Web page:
Written by  //  January 4, 2011  //  Law & The Judiciary  //  2 Comments

The islands of the backwaters of Kerala sink by inches each year.  To slow the sinking, mud from the riverbed is piled up on shore.  Men, hanging off the side of a canoe, take turns to dive down and scoop up great lumps of the stuff – an extraordinary sight from the shore.

One, if prone like me to over-intellectualise, might ponder the mystery of mud: that a thing which defiles if flung with malice can, if used purposefully, protect what might be lost.  And so it is with criticism of public institutions (indulge me for a moment). Criticism motivated by personal animosity does little but soil both target and perpetrator.  But almost all criticism, however ill-conceived, however intemperately expressed, plays a part in keeping a liberal democracy above water, if only by serving as a reminder that every public institution is accountable to those it serves.  There are of course special considerations when it comes to the judiciary – juries must not be prejudiced, for one thing – but the general point holds: what looks like the flinging of mud might, in fact, keep us all from drowning.

It is with this thought in mind that I revisit my vexation with comments by Justice Jain in the course of a hearing on the Godhra riots.  Justice Jain complained about letters sent by  Teesta Setalvad’s NGO to the U. N. High Commissioner for Human Rights.  We don’t know what the letters say, except that they have to do with witness protection.  His Honour said that the letters were a “reflection on us” and that “outside agency” cannot be allowed.

Now, if the content of the letters were ever to come to light I might be forced to swallow my words, but my problem with his Honour’s outburst is it betrays an intolerance of criticism – a misunderstanding of mud, if you like.  In a post-colonial polity there are, naturally, sensitivities about criticism from outsiders.  But, most of us would accept, international human rights bodies can play a valuable rights-protective role in monitoring and commenting on domestic legal proceedings.  (Think, for instance, of Amnesty International’s criticisms of the conviction and sentence of Binayak Sen).  Given the ongoing struggle to hold accountable those responsible for the violence in Gujarat, almost a decade after the fact, it is perfectly reasonable for domestic NGOs to be in communication with the U. N. system.  It is simply no business of the Supreme Court’s.  It undermines the dignity of the Bench to suggest otherwise.  There is no place for carping about “outside agency”.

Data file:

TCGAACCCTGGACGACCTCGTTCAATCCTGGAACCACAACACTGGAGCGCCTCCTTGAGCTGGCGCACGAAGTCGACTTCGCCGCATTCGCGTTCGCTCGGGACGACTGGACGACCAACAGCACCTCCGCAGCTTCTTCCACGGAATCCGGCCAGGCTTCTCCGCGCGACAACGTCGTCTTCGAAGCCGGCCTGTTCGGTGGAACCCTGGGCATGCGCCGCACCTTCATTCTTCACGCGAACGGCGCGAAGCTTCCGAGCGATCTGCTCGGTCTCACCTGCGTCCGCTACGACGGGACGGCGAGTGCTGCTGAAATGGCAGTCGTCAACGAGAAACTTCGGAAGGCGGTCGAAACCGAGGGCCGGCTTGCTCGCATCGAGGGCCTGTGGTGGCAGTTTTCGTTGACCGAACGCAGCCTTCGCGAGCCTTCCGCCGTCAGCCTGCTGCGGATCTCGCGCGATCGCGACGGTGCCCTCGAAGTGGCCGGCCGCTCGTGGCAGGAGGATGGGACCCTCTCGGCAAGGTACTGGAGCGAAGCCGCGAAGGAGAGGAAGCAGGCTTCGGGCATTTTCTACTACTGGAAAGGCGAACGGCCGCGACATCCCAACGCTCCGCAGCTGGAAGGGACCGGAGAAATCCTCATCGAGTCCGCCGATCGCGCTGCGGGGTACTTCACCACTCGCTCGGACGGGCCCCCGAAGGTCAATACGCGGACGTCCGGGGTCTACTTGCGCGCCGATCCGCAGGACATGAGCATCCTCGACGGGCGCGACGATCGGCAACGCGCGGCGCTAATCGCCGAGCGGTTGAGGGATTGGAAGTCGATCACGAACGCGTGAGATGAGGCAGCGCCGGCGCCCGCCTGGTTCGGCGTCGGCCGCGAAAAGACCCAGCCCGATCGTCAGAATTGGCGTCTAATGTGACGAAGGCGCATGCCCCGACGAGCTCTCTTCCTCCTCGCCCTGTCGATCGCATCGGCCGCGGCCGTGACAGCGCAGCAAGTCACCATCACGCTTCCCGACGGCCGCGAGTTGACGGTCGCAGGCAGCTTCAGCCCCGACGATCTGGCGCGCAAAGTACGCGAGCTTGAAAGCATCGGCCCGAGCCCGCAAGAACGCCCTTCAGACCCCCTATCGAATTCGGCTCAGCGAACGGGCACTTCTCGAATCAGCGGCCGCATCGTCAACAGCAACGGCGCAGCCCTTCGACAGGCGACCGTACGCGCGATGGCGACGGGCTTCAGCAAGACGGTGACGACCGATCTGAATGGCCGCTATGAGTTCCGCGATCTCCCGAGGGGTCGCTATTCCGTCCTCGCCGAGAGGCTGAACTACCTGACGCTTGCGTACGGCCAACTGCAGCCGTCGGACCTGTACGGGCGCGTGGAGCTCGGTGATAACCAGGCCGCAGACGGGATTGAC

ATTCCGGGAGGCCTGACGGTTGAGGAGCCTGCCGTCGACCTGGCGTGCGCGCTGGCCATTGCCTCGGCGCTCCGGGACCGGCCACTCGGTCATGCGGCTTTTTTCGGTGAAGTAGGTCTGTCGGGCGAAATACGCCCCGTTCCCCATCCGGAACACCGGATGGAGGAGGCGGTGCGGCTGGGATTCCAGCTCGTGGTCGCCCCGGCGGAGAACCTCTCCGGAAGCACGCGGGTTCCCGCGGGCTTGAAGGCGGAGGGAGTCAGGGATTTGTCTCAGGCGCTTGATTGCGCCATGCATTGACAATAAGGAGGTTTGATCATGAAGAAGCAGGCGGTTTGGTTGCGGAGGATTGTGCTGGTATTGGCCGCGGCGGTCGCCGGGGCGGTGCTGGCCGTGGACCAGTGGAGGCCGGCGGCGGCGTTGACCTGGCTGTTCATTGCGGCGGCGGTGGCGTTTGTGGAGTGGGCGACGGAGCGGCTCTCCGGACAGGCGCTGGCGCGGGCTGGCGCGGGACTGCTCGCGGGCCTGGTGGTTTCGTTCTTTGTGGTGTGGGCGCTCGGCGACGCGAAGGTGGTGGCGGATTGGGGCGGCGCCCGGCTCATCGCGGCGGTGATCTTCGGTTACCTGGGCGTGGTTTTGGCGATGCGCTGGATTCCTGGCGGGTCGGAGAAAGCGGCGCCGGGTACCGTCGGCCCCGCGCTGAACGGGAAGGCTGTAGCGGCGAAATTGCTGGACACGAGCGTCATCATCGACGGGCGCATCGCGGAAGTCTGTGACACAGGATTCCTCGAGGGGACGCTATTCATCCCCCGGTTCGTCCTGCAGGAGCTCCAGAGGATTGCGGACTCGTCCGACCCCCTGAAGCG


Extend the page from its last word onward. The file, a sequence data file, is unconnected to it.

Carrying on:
And on that note, my own carping on the subject should draw to a close.  Best wishes to all for a very happy new year.

2 Comments on "Mud"

  1. Alok January 4, 2011 at 9:56 am ·

    As Arghya and me pointed out in our comments earlier, Justice Jain’s understandable (if not justified) reaction was not just about criticism of the particular Bench hearing the matter but about undermining the Supreme Court as an institution by approaching another body when the Court was seized of the matter and the same was pending with the Court.

    Amnesty International’s criticism of the Binayak Sen judgement stands on a different footing because the verdict is already out, and there is no bar on anyone commenting on the merits and demerits of the judgment of a Court. Naturally, an appeal will lie in accordance with law and that Court will decide the matter accordingly, but the criticizing the judgment of a Court stands on a complete different footing from approaching other authorities when the Court is seized of the matter.

    Apart from the fact that indicates little faith in India’s highest judicial body (which has actually ensured some action against the culprits) it’s also a great way of undermining one’s own case.

  2. Dimple May 19, 2012 at 8:16 pm ·

    Excellent post, Eesvan. Why do you not write here any more?

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